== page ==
Photo Challenge Assignment: Bad Weather


Too often, photographers pack it up when the nasty stuff heads their way. Tough it out! The worst shooting conditions often produce the most powerful moments. Sandstorms, howling winds, blowing snow, heavy rain – extreme conditions can make photography difficult, but can also yield extraordinary images. Of course, always use common sense and avoid situations that are dangerous or that could damage your equipment.

In your very first assignment for the Outdoor Photography Guide Photo Challenge, you’re going to explore the artistic use of bad weather in your photography. Read through this post for specific tips and creative ideas for making the most of bad weather, and make sure to check out the inspiration gallery below.

But first, watch this video for some words of advice on photographing bad weather from this week’s guest expert, Sarah Marino:

Remember to join the Photo Challenge Facebook Group to share your shots from this week’s assignment!

Tips for photographing bad weather


Photography-as-art pioneer Alfred Stieglitz was famous for his use of naturally-occurring “atmosphere” to create diffused, soft-focus effects. For this image of two brawling polar bears, heavy blowing snow creates an ethereal mood as the bears seem to barely emerge from the diffused white background. Despite the fact that I was miserable in the freezing cold and blowing wind, I kept shooting, applying the lesson of Stieglitz: that art can emerge from awful conditions! Photo by Ian Plant. Arctic National Wildlife Refuge, USA. Canon 70D, 560mm, ISO 1600, f/5.6, 1/800 second.


I was photographing autumn foliage when a sudden snow squall hit. I shot through the heavy snowfall, with the falling snow captured as white dots by a fast shutter speed. The resulting effect looks similar to that found in pointillist or impressionistic paintings. Photo by Ian Plant. San Juan Mountains, USA. Canon 5DIII, 135mm, ISO 100, f/11, 1/50 second.


Incoming bad weather can be very photogenic. I love it when storm clouds build at sunset, such as with this image. The worse the weather, the more menacing the clouds – the better the photo! Of course, shooting an incoming storm often means you get caught in the storm, so have the right equipment to keep you and your equipment dry – or run like the wind to find shelter! Photo by Ian Plant. Pantanal, Brazil. Canon 5DIII, 16mm, ISO 1000, f/8, 1/30 second.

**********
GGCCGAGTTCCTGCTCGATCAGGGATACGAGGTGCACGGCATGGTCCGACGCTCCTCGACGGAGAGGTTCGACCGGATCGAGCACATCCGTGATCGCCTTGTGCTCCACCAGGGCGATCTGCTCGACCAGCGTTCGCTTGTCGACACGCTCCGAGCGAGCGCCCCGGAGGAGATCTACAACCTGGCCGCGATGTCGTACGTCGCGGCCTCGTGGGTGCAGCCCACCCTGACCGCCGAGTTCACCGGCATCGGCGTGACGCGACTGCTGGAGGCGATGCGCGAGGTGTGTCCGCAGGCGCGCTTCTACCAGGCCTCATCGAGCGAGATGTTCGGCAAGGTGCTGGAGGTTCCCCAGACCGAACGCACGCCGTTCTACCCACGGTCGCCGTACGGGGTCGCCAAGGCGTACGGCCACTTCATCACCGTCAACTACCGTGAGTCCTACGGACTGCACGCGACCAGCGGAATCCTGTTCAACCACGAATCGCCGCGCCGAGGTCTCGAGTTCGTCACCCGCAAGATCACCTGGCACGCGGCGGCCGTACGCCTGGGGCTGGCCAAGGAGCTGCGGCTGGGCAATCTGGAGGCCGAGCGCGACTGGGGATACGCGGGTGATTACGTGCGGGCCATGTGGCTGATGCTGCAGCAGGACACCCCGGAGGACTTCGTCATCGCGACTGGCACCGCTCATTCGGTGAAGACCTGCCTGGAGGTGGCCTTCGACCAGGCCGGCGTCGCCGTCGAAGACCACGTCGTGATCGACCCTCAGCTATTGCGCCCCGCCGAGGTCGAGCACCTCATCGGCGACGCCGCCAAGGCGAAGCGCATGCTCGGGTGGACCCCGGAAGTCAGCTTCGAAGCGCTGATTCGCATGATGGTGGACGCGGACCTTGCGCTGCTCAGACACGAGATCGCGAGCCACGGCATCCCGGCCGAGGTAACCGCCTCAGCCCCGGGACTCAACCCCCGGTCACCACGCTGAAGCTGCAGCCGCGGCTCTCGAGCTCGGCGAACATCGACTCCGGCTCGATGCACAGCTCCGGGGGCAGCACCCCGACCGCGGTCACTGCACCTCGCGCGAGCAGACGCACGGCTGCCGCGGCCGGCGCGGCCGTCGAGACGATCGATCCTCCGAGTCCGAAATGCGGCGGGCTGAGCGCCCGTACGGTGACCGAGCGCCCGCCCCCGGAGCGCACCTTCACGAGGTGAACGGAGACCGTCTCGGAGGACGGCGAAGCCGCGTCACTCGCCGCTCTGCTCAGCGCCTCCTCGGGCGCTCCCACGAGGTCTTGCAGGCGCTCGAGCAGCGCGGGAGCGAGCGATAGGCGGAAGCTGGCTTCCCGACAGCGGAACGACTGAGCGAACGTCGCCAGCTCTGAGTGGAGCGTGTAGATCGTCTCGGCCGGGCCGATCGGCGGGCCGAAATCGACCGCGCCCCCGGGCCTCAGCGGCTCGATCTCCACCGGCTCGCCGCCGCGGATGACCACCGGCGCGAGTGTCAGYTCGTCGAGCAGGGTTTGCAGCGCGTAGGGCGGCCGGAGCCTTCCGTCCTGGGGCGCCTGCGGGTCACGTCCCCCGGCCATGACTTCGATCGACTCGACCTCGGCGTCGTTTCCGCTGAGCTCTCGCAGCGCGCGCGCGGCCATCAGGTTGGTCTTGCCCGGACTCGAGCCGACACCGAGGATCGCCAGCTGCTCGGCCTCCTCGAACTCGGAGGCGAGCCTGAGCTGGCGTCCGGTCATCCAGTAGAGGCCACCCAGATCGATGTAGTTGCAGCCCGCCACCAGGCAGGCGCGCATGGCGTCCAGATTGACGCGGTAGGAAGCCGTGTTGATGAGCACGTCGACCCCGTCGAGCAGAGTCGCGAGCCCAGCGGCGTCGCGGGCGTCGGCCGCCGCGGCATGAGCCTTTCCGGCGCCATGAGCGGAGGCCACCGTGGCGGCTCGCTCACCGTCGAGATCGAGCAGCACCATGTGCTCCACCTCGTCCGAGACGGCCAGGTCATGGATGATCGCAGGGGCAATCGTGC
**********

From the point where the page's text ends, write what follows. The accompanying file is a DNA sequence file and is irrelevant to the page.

Storm clouds any time of day can make effective photo subjects. Although gorgeous magic hour light on this scene would have been pretty sweet, I’m happy with the dramatic mood created by these thunderclouds building in the middle of the day. Photo by Ian Plant. Cotopaxi National Park, Ecuador. Canon 5DIII, 15mm, ISO 100, f/11, 1/60 second.


For this photo, heavy wind and blowing snow make the perfect combination. When the polar bears look unhappy, you know conditions are miserable! The result is a moody image that tells a story. Photo by Ian Plant. Arctic National Wildlife Refuge, USA. Canon 70D, 560mm, ISO 1250, f/6.3, 1/800 second.


Here, heavy winds blowing off-shore collided with massive incoming swells. The result was beautiful walls of spray trailing each wave, backlit by the rising sun. Photo by Ian Plant. Cape Hatteras National Seashore, USA. Canon 5DIII, 200mm, ISO 200, f/11, 1/500 second.


High winds create huge waves pounding the Iceland coast. For this photo I played it safe, standing on high and dry ground to avoid getting dragged out to sea! Photo by Ian Plant. Lonsfjordur, Iceland. Canon 5DIII, 16mm, ISO 200, f/11, 0.8 seconds.


When temp drops below freezing, photo opportunities are on the rise! Cold creates photogenic ice and frost formations, such as this ice-covered interior of a sandstone cave on Lake Superior. Really cold weather can also open up access to otherwise difficult to reach locations; a super cold blast froze the lake, allowing me to easily explore these sea caves. Photo by Ian Plant. Apostle Islands National Lakeshore, USA. Canon 5DIII, 17mm, ISO 400, 0.3 seconds.


Cold creates steam when it collides with warm, moist air, such as from geothermal features, car and factory exhaust, and human and animal breath. One winter, whenever it was below freezing at sunrise, I went to photograph red-winged blackbirds at sunrise, hoping to capture a photo of steam exuding from a singing bird’s beak. When shooting in cold weather, I stuff chemical hand warmer packs in the palms of my gloves, which keeps my fingers toasty! Photo by Ian Plant. Huntley Meadows, USA. Canon 5DII, 700mm, ISO 800, f/8, 1/200 second.

Inspiration gallery by Sarah Marino

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